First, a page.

All Things Considered, I’d Rather Be in Philadelphia

W.C. Fields, who was born in Philadelphia, used to make fun of his birthplace as a staid and boring place by threatening to have the line, “All things considered, I’d rather be in Philadelphia,” as the epitaph on his gravestone.  (Apparently, that threat was never carried out.)  Philadelphia has often been overshadowed by New York to its north and by Washington to its south.  I remember traveling to Philadelphia to visit my relatives when I was a child, my siblings and I fidgeting in the back seat of the car as my father fought through the traffic on the ugly New Jersey Turnpike.

English: W.C. Fields

English: W.C. Fields (Photo credit: Wikipedia)

My grandmother Eva Cohen and her second husband Frank Crocker lived in what I remember as a small apartment in Philadelphia, and somehow it was always hot and humid whenever we visited.  I was only nine when my grandmother died, so my memories are somewhat vague, but I do remember watching a baseball game with Poppy Frank, as we called him, discussing the merits of Sandy Koufax versus Don Drysdale (the Phillies were obviously playing the Dodgers that particular visit).  We would sit and visit for a while, have lunch or dinner, and then pile back in the car, suffer through the Jersey Turnpike again, fidgeting and bickering in the backseat.  So I guess I could relate to W.C. Fields’ sentiments about his hometown.  Somehow I associated Philadelphia with long car rides, being tortured by my siblings, and hot, humid weather.  I wish I could remember more about my grandmother, but as a child, I was focused on childish things. Well, and baseball.  As I wrote before, I remember her as beautiful, reserved, and very dignified, a true gentle-woman in both senses of the word.

So given my somewhat skewed views of the City of Brotherly Love, I did wonder why my Cohen relatives (and in fact all of my father’s lines) ended up in Philadelphia.  They sailed into New York City—why did they leave the Greatest City in the World to go to its poor stepsibling to the south? I asked my father, who was born and raised in Philadelphia, this question the other day, and he said something about William Penn and how Philadelphia was a Quaker city and probably more tolerant of Jews.

I decided to do some research to answer a couple of questions: What was Philadelphia like for Jews in the 1840s and 1850s when the Cohens arrived? Where did they live in the city, and what were the socioeconomic conditions like in those areas? What drew them there instead of New York or some other American city?

I found a wonderful resource, a book by Robert P. Swierenga, a historian who has published several books about the Dutch in the United States.  The book I relied on is titled The Forerunners: Dutch Jewry in the North American Diaspora (Wayne State University Press 1994), and in it Swierenga traced the immigration of Dutch Jews to America and their settlements in several US cities, including Philadelphia.  I read the chapter on Philadelphia and learned not only about the Dutch Jews who settled there, but more generally about the history of Jews in Philadelphia.  After reading this chapter, I better understand why the Cohen family decided to settle there.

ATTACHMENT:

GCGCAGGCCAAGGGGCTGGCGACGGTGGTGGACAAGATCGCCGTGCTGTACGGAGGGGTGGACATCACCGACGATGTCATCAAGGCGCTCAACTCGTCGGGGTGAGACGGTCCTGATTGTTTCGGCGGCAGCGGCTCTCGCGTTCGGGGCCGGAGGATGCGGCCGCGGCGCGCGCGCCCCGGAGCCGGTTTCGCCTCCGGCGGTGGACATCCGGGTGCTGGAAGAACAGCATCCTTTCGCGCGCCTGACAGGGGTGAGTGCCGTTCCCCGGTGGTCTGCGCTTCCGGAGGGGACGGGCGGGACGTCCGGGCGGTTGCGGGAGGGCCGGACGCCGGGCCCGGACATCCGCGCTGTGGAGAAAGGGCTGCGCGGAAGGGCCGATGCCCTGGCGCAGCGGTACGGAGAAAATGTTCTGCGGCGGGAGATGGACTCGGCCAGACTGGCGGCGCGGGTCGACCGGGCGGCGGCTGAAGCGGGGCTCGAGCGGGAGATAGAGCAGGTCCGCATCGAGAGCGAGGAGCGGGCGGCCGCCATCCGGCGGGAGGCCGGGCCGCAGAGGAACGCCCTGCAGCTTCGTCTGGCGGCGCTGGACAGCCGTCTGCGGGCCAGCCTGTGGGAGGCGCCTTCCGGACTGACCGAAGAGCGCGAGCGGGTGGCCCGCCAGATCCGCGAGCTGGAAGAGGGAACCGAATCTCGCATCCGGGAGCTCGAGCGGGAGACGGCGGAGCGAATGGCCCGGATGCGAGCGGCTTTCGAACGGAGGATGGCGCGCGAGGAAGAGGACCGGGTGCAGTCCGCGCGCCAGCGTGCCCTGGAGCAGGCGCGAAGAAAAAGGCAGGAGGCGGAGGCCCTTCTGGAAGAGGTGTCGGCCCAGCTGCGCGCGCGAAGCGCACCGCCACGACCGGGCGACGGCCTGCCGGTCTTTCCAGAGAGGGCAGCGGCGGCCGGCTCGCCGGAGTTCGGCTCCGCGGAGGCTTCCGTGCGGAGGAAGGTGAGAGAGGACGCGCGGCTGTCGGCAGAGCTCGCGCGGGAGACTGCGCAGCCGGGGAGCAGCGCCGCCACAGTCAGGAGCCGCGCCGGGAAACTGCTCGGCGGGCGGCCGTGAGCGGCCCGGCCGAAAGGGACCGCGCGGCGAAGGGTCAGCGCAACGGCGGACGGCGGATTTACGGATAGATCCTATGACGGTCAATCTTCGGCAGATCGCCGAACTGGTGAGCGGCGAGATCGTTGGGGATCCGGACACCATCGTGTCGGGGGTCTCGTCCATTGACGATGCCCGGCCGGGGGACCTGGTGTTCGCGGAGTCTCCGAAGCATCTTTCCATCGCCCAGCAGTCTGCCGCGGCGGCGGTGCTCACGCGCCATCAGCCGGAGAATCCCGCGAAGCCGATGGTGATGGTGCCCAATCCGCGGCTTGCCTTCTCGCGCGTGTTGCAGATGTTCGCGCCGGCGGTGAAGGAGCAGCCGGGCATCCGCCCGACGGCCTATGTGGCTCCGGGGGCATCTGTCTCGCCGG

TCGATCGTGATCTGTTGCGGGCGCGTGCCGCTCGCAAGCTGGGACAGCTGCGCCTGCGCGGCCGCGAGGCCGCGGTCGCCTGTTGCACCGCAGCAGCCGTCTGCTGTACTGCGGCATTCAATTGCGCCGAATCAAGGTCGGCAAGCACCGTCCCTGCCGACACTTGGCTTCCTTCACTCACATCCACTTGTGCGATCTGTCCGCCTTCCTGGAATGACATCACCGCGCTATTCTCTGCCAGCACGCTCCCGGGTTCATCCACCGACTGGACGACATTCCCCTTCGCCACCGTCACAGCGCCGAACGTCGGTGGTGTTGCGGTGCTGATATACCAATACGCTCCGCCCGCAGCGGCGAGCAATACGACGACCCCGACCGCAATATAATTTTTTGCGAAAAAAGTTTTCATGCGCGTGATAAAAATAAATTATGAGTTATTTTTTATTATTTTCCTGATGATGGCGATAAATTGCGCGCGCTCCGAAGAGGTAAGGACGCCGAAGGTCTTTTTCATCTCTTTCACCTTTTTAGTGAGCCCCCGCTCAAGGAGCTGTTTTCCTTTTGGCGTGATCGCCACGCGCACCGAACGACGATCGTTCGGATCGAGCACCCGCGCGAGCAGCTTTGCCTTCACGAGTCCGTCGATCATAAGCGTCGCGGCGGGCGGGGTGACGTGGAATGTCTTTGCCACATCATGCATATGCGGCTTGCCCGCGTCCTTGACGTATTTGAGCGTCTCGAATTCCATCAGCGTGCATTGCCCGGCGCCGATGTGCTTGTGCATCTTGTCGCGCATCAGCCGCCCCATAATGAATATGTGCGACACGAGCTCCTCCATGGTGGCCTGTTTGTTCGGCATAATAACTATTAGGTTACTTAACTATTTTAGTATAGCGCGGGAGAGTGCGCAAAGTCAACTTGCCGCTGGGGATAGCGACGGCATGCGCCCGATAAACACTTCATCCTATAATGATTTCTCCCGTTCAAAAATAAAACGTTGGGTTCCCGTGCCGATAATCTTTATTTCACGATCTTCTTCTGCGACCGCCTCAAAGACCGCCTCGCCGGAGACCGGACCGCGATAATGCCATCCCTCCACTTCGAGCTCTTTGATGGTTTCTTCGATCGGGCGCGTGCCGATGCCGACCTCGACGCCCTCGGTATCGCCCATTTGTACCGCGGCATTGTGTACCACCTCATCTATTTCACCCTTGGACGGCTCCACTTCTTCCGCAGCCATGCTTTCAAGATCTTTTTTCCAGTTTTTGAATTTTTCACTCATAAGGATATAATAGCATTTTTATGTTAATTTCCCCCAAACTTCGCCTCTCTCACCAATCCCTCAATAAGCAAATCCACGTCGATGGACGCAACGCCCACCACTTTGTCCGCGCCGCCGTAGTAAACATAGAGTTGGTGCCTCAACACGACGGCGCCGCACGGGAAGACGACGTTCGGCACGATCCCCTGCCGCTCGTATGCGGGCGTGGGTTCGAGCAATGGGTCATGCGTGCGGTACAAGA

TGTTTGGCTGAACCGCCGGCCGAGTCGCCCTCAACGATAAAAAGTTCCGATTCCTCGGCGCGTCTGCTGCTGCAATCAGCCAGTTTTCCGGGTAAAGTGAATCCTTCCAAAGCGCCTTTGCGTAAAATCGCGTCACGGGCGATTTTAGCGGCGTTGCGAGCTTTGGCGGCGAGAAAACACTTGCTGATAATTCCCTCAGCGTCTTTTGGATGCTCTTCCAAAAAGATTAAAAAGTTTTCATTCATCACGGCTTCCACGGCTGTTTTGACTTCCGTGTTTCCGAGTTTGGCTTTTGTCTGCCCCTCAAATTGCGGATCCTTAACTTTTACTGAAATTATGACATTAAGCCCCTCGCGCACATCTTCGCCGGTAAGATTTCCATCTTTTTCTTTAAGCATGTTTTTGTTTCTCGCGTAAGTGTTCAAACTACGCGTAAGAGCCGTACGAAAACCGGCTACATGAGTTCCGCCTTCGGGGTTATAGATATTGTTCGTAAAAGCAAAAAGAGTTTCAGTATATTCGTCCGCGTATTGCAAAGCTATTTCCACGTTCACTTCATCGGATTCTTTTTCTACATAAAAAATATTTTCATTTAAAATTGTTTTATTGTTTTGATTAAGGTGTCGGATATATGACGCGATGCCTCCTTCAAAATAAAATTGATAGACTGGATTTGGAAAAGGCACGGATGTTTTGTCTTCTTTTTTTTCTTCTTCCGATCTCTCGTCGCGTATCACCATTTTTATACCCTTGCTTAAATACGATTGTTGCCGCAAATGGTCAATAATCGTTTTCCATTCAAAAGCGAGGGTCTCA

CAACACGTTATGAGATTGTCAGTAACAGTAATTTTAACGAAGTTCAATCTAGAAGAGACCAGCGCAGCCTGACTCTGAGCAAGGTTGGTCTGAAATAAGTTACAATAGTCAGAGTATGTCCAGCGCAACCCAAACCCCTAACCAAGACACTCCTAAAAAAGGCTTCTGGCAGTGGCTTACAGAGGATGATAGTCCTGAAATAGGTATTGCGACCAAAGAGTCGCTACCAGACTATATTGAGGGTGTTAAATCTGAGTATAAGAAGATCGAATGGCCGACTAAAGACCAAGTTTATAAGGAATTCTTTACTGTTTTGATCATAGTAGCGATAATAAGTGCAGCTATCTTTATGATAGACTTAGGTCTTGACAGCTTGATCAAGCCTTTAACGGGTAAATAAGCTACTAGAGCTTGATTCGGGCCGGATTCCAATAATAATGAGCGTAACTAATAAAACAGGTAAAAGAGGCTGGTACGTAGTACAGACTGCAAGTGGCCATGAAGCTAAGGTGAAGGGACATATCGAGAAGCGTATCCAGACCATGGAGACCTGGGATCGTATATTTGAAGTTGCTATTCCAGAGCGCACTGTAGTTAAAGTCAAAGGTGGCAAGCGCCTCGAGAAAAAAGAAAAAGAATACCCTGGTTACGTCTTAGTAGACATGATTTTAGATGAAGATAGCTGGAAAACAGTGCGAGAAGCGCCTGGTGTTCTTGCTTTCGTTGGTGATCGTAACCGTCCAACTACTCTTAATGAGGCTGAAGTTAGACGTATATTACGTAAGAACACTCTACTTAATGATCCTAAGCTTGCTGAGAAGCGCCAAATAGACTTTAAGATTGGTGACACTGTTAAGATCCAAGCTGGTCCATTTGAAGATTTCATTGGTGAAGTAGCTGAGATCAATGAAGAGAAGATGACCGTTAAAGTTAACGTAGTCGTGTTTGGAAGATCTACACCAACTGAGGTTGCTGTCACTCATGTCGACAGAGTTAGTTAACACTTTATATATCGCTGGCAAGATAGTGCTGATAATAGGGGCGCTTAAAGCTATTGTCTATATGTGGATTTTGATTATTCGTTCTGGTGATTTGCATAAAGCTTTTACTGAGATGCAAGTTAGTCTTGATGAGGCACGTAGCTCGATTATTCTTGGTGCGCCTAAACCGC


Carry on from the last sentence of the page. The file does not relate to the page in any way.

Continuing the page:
Philadelphia had one of the earliest Jewish communities in the United States.  In 1776 it had the third largest Jewish population of American cities, after New York and Charleston; there were 300 Jews living in Philadelphia at that time.  That number grew to 200 families by 1778 as Jews sought refuge there during the Revolutionary War.  The population was largely Sephardic, and the first synagogue was formed in 1782, Congregation Mikveh Israel, an Orthodox Sephardic synagogue.  Once the war ended, however, many of the Jews returned to their prior homes, and by 1790 there were only 25 Jewish families or about 150 people.  (Swierenga, pp. 118-119)

English: Former home of Mikveh Israel Synagogu...

Former home of Mikveh Israel Synagogue

There was a growing number of non-Sephardic Jews settling in Philadelphia after the Revolution, however, as immigrants from Germany, Poland and the Netherlands began to arrive, and in 1790 these people formed a new synagogue, Rodeph Shalom, which would adhere to Ashkenazi practices.  Rodeph Shalom was the first Ashkenazi synagogue in North America, and most of its first congregants were Dutch.  (Swierenga, pp. 119-120)

Rodeph Shalom Synagogue on the NRHP since Augu...

Rodeph Shalom Synagogue on the NRHP since August 7, 2007. At 607–615 North Broad St., in the Poplar neighborhood of Philadelphia. (Photo credit: Wikipedia)

The Jewish population really started to grow in the early 19th century.  In 1820, there were 450 Jews in Philadelphia; in 1830 there were 730.  By 1840, there were 1500, and then there was a huge surge to 6000 by 1850 and to 10,000 by 1860.  This, of course, was the period my Cohen relatives began to arrive in Philadelphia—between about 1848 and 1851.  In fact, according to Swierenga, a substantial number of these Jewish immigrants were Dutch Jews.  (p. 120)